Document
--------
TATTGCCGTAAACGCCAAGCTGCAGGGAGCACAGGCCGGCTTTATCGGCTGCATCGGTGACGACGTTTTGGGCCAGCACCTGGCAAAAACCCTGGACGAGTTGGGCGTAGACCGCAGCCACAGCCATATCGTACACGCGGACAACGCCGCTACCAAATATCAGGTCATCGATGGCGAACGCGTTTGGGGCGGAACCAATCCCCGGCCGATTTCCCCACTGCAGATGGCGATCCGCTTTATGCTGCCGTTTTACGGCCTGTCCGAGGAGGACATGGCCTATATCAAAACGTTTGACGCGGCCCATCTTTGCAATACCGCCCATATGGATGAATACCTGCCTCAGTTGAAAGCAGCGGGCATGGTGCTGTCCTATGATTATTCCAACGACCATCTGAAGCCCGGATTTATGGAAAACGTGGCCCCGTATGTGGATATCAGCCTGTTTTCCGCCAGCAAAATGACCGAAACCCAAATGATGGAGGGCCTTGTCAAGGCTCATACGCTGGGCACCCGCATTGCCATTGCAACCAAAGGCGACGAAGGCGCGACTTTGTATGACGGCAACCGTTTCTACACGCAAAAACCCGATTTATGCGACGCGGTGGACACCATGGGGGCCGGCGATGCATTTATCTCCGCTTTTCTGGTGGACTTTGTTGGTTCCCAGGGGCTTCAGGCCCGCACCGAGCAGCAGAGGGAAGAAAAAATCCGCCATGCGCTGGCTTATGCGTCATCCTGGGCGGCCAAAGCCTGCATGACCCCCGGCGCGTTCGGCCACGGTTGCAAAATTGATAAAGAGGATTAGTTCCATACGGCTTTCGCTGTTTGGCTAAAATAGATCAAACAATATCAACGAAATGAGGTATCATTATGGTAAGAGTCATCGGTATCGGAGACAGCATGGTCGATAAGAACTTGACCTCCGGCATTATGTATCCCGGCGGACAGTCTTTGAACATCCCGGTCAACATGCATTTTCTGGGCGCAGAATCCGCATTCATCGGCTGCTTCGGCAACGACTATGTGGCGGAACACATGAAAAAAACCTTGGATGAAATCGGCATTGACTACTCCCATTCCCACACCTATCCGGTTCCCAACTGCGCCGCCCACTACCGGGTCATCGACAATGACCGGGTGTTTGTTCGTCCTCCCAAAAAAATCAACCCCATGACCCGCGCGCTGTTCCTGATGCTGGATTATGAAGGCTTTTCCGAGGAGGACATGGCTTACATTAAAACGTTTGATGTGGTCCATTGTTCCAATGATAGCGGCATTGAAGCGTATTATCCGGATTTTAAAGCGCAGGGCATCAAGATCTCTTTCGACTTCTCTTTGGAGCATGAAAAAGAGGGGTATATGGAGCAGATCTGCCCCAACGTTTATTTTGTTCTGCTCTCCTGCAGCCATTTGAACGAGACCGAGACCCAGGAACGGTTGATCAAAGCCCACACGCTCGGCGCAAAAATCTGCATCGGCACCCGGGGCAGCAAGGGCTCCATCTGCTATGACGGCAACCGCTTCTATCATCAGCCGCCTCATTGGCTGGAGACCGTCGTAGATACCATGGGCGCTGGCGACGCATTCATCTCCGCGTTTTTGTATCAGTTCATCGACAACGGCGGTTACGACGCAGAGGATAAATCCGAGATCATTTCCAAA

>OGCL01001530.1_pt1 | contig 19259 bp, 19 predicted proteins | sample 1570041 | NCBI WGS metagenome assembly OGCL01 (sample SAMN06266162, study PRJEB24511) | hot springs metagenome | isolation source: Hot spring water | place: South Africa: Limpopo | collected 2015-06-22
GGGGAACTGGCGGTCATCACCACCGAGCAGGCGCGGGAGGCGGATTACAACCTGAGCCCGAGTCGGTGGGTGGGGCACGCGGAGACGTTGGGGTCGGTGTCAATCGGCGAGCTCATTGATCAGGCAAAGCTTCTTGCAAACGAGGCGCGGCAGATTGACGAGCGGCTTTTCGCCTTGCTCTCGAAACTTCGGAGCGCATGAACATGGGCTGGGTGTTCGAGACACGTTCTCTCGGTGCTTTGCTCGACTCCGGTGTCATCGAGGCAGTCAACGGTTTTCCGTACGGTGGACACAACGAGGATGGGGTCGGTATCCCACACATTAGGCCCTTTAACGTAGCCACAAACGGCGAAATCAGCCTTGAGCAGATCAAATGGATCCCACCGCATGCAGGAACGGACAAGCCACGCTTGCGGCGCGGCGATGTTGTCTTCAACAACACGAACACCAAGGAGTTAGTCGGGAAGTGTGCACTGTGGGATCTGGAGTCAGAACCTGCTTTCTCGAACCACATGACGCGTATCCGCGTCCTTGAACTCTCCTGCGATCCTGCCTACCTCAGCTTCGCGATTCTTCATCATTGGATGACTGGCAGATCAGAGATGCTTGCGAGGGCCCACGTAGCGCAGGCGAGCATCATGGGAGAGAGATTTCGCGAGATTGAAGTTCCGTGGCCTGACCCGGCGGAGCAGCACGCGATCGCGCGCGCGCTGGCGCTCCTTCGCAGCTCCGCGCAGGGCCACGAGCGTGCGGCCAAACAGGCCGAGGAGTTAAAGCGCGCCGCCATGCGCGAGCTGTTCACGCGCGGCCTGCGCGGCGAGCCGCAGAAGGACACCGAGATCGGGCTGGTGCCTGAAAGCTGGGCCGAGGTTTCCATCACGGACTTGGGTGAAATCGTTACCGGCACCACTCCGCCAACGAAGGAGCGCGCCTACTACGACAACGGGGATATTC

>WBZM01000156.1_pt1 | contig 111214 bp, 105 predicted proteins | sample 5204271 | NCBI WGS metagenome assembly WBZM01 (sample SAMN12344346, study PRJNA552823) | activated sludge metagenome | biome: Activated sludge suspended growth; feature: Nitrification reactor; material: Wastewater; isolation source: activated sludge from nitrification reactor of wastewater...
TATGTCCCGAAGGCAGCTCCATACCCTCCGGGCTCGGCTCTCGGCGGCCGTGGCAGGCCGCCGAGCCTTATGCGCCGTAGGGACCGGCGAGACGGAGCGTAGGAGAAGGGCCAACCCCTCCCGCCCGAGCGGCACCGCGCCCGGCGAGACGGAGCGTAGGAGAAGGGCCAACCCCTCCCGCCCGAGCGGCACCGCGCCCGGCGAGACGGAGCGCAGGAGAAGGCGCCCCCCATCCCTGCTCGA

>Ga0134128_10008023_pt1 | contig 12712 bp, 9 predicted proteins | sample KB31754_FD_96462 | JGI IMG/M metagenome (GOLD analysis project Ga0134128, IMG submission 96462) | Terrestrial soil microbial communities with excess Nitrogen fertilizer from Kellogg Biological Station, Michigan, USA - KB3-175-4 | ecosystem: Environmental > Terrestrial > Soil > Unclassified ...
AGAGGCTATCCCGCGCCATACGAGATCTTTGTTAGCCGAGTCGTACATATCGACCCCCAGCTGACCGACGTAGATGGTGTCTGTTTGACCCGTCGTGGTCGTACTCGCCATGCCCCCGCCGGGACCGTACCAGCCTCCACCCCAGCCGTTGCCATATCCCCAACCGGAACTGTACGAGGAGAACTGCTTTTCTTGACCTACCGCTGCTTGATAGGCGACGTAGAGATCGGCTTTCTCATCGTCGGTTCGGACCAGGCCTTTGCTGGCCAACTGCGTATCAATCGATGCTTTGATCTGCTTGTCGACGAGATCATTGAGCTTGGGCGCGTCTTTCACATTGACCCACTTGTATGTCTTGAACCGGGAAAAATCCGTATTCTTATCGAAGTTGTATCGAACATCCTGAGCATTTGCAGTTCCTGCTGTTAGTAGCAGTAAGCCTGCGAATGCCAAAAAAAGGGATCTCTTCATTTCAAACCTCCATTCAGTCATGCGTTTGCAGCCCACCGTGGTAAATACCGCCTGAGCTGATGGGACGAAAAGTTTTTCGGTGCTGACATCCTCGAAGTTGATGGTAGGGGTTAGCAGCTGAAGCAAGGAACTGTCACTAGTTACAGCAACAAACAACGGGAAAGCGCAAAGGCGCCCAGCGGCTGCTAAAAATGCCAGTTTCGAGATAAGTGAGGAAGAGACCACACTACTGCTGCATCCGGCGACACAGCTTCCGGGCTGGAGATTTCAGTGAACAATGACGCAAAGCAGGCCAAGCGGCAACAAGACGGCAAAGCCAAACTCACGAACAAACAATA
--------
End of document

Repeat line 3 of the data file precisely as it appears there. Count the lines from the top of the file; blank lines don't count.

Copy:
GGGGAACTGGCGGTCATCACCACCGAGCAGGCGCGGGAGGCGGATTACAACCTGAGCCCGAGTCGGTGGGTGGGGCACGCGGAGACGTTGGGGTCGGTGTCAATCGGCGAGCTCATTGATCAGGCAAAGCTTCTTGCAAACGAGGCGCGGCAGATTGACGAGCGGCTTTTCGCCTTGCTCTCGAAACTTCGGAGCGCATGAACATGGGCTGGGTGTTCGAGACACGTTCTCTCGGTGCTTTGCTCGACTCCGGTGTCATCGAGGCAGTCAACGGTTTTCCGTACGGTGGACACAACGAGGATGGGGTCGGTATCCCACACATTAGGCCCTTTAACGTAGCCACAAACGGCGAAATCAGCCTTGAGCAGATCAAATGGATCCCACCGCATGCAGGAACGGACAAGCCACGCTTGCGGCGCGGCGATGTTGTCTTCAACAACACGAACACCAAGGAGTTAGTCGGGAAGTGTGCACTGTGGGATCTGGAGTCAGAACCTGCTTTCTCGAACCACATGACGCGTATCCGCGTCCTTGAACTCTCCTGCGATCCTGCCTACCTCAGCTTCGCGATTCTTCATCATTGGATGACTGGCAGATCAGAGATGCTTGCGAGGGCCCACGTAGCGCAGGCGAGCATCATGGGAGAGAGATTTCGCGAGATTGAAGTTCCGTGGCCTGACCCGGCGGAGCAGCACGCGATCGCGCGCGCGCTGGCGCTCCTTCGCAGCTCCGCGCAGGGCCACGAGCGTGCGGCCAAACAGGCCGAGGAGTTAAAGCGCGCCGCCATGCGCGAGCTGTTCACGCGCGGCCTGCGCGGCGAGCCGCAGAAGGACACCGAGATCGGGCTGGTGCCTGAAAGCTGGGCCGAGGTTTCCATCACGGACTTGGGTGAAATCGTTACCGGCACCACTCCGCCAACGAAGGAGCGCGCCTACTACGACAACGGGGATATTC